Grading Dancing: Fitting the Square Peg of Ballet into the Round Hole of University Assessment

Presenter: Jessica Zeller; Associate Professor, Texas Christian University

Abstract:

This study addresses theoretical and practical concerns around grading in studio-based ballet courses in higher education. The university’s baseline requirement that studio-based courses be assessed quantitatively and with supposed objectivity through letter grades is in fundamental disunity with the qualitative, embodied, subjective nature of ballet as an art form. To reconcile this discord, this research examines the effects of “going gradeless” on the university ballet class. Courses working with a “gradeless” model reject traditional top-down grading practices in favor of student-led and faculty-supported assessment through ongoing dialogue and relationship-building. At its core, this research asks how university dance educators might bring greater integrity to this incongruous assessment process, in an effort to support student learning and performance outcomes in ballet while satisfying the university requirement for an end-of-term letter-based assessment.

Data for this IRB-approved study is derived from student course evaluations and self-evaluations from courses in Ballet Technique and Dance History that used a “gradeless” approach. This research addresses questions of rigor, the role of meta-cognition, the student-teacher relationship, and the structure of the feedback loop. It offers strategies and resources for those interested in incorporating a gradeless approach into their own pedagogic practice. In keeping with the CORPS de Ballet, International, 2020 conference theme, this study demonstrates that changing the function of letter grades preserves the integrity (as in, reliability) of high-quality ballet training, the integrity (as in, cohesion) of educators’ individual pedagogies, and the integrity (as in, fairness) of assessment in the learning process.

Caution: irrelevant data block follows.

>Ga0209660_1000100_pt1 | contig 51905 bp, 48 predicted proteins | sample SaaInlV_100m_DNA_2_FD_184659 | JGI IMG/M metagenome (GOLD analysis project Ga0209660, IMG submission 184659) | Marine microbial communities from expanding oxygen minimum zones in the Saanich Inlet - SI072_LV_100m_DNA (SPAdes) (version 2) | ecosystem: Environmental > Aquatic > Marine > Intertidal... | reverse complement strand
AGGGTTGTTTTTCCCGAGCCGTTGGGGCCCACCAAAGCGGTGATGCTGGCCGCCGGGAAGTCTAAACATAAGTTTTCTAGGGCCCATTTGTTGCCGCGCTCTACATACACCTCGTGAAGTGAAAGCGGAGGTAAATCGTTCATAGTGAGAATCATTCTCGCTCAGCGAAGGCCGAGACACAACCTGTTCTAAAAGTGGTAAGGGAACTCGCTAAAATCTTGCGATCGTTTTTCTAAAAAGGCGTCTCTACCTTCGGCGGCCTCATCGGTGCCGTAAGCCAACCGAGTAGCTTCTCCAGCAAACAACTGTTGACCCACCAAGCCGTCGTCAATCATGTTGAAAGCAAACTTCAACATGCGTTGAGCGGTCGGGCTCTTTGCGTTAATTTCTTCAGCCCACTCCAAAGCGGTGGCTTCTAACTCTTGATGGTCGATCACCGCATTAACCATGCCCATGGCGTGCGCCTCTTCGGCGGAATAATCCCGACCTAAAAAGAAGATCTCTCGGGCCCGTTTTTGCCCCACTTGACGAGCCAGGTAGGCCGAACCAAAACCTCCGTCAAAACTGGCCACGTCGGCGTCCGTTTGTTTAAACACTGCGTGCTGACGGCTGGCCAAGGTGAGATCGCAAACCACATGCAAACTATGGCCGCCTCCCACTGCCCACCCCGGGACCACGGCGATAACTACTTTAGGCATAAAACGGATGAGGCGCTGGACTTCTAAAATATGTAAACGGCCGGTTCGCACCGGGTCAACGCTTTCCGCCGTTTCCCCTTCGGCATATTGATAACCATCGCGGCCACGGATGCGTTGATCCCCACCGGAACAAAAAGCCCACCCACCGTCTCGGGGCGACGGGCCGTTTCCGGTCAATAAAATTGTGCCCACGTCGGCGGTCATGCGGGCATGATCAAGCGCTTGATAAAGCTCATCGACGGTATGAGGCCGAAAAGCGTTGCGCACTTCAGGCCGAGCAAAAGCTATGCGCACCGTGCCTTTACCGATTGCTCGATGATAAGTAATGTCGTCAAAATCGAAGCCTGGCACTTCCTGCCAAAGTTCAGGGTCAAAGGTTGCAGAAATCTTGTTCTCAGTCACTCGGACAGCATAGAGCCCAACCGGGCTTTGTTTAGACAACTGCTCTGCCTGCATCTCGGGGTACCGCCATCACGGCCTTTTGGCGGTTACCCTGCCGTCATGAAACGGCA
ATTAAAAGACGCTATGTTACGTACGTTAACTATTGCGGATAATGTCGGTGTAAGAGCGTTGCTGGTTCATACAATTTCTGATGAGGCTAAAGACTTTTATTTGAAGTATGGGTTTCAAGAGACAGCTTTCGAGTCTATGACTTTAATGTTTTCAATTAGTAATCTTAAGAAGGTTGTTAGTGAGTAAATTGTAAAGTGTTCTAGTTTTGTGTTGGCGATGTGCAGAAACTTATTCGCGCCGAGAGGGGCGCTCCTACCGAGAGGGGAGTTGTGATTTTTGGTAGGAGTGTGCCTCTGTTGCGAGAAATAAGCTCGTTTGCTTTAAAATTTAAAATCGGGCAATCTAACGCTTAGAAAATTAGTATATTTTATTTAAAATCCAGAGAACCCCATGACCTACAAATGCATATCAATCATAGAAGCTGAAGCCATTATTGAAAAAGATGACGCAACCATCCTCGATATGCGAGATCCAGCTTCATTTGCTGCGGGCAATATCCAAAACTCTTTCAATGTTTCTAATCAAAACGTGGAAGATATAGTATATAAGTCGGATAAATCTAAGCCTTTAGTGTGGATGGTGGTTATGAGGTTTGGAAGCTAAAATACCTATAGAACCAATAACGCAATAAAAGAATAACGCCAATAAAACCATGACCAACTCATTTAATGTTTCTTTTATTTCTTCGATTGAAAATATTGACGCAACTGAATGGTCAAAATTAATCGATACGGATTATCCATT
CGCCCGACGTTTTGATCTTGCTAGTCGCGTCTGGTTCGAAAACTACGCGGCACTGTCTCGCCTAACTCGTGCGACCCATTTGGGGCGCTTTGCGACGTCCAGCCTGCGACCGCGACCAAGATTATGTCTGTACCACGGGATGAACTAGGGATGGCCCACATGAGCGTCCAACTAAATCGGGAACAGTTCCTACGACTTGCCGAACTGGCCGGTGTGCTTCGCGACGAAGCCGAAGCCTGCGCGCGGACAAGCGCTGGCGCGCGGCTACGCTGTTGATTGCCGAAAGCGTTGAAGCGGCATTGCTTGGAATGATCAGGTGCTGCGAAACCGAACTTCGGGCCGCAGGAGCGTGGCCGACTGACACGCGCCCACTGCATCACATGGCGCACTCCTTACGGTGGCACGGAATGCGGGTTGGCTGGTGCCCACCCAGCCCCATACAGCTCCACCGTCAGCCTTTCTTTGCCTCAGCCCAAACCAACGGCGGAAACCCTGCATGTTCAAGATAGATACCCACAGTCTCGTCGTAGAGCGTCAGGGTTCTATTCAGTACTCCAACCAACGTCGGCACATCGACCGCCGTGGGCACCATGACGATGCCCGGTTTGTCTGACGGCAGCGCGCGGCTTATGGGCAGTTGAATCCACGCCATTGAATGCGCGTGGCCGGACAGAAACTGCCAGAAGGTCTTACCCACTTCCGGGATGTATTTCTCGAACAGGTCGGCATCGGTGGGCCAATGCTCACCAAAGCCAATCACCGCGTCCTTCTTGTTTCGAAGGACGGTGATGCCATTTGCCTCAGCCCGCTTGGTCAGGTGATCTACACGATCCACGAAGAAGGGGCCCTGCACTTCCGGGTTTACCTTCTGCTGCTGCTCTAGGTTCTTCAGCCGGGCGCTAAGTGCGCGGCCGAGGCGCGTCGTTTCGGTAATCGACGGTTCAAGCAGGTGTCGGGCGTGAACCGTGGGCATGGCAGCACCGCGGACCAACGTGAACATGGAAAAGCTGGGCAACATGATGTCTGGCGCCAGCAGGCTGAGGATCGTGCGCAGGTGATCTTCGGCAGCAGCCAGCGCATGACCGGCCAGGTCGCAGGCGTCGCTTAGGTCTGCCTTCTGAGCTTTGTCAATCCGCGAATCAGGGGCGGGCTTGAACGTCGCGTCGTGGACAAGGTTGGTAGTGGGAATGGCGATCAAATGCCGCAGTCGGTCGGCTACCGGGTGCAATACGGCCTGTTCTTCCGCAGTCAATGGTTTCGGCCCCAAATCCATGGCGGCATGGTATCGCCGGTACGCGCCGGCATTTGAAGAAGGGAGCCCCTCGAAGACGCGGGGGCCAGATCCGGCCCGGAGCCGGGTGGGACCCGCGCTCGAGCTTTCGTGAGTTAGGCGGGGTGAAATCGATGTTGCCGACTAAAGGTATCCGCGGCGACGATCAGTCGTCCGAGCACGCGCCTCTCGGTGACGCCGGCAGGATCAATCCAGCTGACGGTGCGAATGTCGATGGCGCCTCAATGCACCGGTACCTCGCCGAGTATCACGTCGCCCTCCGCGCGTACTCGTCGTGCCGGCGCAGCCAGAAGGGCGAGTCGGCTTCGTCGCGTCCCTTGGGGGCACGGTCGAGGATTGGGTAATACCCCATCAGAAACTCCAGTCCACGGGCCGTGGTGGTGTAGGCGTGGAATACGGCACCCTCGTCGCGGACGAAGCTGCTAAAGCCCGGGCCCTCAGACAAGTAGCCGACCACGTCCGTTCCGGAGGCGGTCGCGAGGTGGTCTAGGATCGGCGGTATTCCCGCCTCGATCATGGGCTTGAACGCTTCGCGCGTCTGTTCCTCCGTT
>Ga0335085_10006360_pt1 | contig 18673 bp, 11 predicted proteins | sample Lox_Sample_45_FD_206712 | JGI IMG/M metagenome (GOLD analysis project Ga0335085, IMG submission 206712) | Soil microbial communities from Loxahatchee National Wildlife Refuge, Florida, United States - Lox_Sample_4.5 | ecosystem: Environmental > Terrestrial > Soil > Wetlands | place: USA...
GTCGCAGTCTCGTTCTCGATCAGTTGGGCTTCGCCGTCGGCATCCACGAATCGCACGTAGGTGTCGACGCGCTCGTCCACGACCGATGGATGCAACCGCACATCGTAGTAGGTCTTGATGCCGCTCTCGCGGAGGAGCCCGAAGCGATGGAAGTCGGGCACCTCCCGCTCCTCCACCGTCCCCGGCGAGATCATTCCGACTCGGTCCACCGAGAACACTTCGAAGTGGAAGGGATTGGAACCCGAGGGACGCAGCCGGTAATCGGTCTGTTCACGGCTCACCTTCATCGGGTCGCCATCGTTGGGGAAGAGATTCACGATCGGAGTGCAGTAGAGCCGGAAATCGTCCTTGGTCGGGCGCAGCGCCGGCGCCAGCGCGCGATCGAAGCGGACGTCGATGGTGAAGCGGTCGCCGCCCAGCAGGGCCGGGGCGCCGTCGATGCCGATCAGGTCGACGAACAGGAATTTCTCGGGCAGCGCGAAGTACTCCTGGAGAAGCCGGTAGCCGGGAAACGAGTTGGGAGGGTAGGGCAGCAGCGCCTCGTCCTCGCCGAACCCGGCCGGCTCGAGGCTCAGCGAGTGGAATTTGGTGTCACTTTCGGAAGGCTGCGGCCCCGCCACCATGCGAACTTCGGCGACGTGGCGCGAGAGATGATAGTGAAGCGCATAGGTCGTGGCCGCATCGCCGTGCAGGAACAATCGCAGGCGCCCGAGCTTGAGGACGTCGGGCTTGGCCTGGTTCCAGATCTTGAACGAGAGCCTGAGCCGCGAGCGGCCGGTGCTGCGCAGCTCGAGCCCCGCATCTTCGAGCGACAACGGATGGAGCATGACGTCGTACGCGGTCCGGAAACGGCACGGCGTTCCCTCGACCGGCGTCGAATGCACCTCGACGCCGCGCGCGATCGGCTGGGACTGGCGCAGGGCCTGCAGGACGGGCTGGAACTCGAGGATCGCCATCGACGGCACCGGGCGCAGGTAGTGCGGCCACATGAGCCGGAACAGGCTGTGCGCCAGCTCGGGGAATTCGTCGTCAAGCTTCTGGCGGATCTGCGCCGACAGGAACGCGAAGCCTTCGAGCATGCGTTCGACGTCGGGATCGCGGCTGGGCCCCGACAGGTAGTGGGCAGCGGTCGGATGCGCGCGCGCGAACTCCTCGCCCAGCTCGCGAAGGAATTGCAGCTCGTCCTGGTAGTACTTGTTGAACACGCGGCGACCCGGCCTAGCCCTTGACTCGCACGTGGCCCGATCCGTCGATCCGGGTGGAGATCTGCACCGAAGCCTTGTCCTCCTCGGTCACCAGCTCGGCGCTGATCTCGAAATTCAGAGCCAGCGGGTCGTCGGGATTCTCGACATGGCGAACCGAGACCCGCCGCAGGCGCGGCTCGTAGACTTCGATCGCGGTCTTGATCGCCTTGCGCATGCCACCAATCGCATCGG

Biography:

Jessica Zeller is an Associate Professor of Dance in the TCU School for Classical & Contemporary Dance. She holds a Ph.D. in Dance Studies and an MFA in Dance from The Ohio State University. Zeller is the author of Shapes of American Ballet: Teachers and Training before Balanchine (Oxford University Press, 2016), which unearths the work of several ballet pedagogues in the early twentieth century U.S. In 2019, Zeller was Scholar-in-Residence in the Dance Department at Temple University. Her research has been published in Dance Chronicle, the Journal of Dance Education, the SDHS publication Conversations Across the Field of Dance Studies, and in the Oxford University Press anthology, Dance on Its Own Terms: Histories and, among others. Zeller’s current research brings Dance Studies into conversation with progressive pedagogies. 

A New York native and student of Maggie Black and Rochelle Zide-Booth, Zeller has danced the roles of Giselle, the Sugar Plum Fairy, Cygnets, and the Swan Lake Act I Pas de Trois. She has danced in Bebe Miller’s work, as a guest artist with the Indianapolis Opera, with project-based companies in New York, and in collaboration with singers, actors, dramaturges, and musicians at American Cabaret Theatre. Zeller was on faculty at the BalletMet Dance Academy in Columbus, Ohio, before joining the TCU faculty. A current board member for CORPS de Ballet, International, Zeller is a reviewer for Oxford University Press and the Journal of Dance Education; she was previously on the advisory board for Dance Chronicle.